There's no doubt about it. Jeffery Camp is an artist of the old school. He's even written a couple of `how to do it' guides - unambiguously entitled `Draw' and `Paint'. Andrew Lambirth relishes the solid virtues and idyllic imagery of his art.

There are one or two senior painters around who seem to be almost invisible to the general public. In all the shenanigans over the Young British Artists and the Turner Prize short list, some of the older generation have been unfairly eclipsed. Prunella Clough (born 1919) is one, and Jeffery Camp (born 1923) is another. Both work quietly away, held in high esteem by other artists, but strangers to the glare of fame or notoriety.

Camp taught for many years, working at the Slade School of Art from 1963 to 1988, but rather despaired that the teaching principles of his generation would be lost to future students. In this he was not far wrong. In partial remedy he decided to encode his ideas in book form: in 1981 Draw was published by Dorling Kindersley, and last year its sequel, Paint, appeared. In these two densely illustrated volumes, Camp energetically propounds his beliefs that art comes from detailed observation of the world around us, and from looking intelligently at art of the past. The style of writing is beguiling, idiosyncratic and poetic - all adjectives that could be used with justification to describe his paintings.

An exhibition of his work done over the past 25 years, but consisting mainly of new things, is currently on view at Browse & Darby. In all there are some 45 items on display, a courageous amount for a small gallery, considering that some of the paintings are very big indeed. But because Camp works in so many different sizes and formats, the pictures can be cunningly accommodated and indeed shown to very good advantage.

As you enter the gallery, three large paintings strike the eye with the force of Camp's variety and range. Opposite the door hangs Beachy Head - night from 1973. It is a vertiginous composition in greys and greens, painted on canvas on a dynamic eight-sided board, and some 93 inches high. To the left is a thin diamond shape, standing on its point, again of the drop of air beside the cliffs at Beachy Head. To the right is an even more extraordinary picture, a study in intense blues of a pair of lovers reaching into space after a yellow poppy.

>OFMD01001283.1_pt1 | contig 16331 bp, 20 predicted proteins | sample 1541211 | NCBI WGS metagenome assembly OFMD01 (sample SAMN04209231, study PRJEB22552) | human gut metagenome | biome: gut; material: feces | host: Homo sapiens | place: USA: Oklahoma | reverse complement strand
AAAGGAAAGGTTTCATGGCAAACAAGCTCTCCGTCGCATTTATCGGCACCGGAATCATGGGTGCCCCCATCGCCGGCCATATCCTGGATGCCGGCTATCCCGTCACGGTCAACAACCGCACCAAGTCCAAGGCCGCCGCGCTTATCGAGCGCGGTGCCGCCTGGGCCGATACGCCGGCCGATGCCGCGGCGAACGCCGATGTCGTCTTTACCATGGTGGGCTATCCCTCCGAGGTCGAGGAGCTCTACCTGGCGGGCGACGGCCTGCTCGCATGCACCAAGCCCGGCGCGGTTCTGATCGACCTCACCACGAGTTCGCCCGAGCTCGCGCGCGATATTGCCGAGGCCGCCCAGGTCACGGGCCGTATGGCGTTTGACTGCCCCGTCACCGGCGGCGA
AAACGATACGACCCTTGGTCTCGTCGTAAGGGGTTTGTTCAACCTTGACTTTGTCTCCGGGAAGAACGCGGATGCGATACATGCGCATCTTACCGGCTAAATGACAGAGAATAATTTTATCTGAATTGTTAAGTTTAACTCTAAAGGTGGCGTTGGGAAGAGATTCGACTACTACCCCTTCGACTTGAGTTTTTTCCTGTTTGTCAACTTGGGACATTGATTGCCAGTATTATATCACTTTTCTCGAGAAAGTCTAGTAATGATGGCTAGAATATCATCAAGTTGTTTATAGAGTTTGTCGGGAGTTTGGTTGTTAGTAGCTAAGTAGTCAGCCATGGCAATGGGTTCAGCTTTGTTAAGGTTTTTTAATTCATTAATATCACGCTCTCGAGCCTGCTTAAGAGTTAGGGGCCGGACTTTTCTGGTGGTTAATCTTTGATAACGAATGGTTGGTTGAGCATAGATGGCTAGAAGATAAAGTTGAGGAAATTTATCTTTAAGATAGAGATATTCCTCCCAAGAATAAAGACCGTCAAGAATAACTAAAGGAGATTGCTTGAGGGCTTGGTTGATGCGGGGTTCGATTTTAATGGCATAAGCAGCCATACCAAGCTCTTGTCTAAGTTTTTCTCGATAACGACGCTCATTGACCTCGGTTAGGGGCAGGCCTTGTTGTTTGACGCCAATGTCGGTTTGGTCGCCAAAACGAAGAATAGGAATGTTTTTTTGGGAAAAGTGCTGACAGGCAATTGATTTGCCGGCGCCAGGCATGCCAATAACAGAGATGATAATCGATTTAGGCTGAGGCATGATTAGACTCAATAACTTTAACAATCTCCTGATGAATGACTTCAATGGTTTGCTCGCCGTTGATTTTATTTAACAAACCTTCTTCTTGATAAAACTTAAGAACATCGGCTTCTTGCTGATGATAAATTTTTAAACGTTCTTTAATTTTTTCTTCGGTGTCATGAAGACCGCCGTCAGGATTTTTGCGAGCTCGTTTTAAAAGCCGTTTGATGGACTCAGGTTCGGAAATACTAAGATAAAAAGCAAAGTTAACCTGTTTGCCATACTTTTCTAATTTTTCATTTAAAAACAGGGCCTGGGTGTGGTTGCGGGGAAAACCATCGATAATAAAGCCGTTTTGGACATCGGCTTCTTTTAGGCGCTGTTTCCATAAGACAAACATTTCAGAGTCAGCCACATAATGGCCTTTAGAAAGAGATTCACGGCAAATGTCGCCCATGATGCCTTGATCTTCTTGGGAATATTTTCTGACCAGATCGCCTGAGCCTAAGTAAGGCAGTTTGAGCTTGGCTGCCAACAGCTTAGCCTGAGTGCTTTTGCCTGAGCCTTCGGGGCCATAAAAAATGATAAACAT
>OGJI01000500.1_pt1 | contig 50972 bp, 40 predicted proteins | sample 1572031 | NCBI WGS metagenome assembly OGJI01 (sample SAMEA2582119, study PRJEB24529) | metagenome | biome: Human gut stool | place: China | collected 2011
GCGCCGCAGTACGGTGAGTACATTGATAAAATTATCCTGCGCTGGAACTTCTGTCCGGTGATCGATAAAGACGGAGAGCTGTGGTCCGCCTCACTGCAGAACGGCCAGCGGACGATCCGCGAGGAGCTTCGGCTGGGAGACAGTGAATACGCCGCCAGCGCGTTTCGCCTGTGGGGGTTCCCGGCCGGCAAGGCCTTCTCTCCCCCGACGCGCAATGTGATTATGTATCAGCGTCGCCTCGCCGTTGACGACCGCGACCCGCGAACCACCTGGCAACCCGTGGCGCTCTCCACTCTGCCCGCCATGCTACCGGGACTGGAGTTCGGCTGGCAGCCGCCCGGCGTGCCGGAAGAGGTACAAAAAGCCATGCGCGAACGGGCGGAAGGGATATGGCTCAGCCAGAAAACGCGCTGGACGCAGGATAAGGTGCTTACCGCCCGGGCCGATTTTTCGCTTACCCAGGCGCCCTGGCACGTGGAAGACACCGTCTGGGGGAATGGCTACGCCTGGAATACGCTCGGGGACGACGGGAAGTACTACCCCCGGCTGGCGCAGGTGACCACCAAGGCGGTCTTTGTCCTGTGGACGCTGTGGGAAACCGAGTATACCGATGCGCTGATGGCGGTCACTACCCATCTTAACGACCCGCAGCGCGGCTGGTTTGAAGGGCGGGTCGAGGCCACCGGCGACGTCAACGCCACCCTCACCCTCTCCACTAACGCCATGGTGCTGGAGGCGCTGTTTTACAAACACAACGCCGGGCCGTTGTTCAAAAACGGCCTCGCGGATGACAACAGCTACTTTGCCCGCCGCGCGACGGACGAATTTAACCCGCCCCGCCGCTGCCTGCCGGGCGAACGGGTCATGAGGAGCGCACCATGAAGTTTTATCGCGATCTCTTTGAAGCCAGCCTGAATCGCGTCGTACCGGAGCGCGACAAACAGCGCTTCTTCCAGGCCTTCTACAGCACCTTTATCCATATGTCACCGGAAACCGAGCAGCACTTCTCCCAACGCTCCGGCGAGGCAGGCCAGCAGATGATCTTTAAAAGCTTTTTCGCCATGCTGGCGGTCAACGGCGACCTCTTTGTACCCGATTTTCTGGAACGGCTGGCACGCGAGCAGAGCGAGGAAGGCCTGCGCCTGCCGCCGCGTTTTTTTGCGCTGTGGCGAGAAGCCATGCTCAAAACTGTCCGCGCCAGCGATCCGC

Elsewhere in the gallery a marvellously red-lipped girl contemplates a feather, hang-gliders take off, fishermen beach their boats, or a cat hunts under a Thames bridge. These paintings have the tranquil inspiration of an idyll. Camp's particular dabbing brushstrokes marvel at the mysteries of creation, at the confluence of man and nature, flickering like the upthrust of a flame. As a colourist he has grown ever sweeter, whilst losing none of his compositional inventiveness. Jeffery Camp is a poet of the edges of things, which he encompasses with placid dedication - not only the cliff-edge of Beachy Head, but the frame within a frame he often uses to focus our attention. Here is a master at work.

Jeffery Camp is at Browse & Darby, 19 Cork Street, London W1, until 19 December, and in a mixed print show at Art Space, 84 St Peter's Street, N1 until 15 January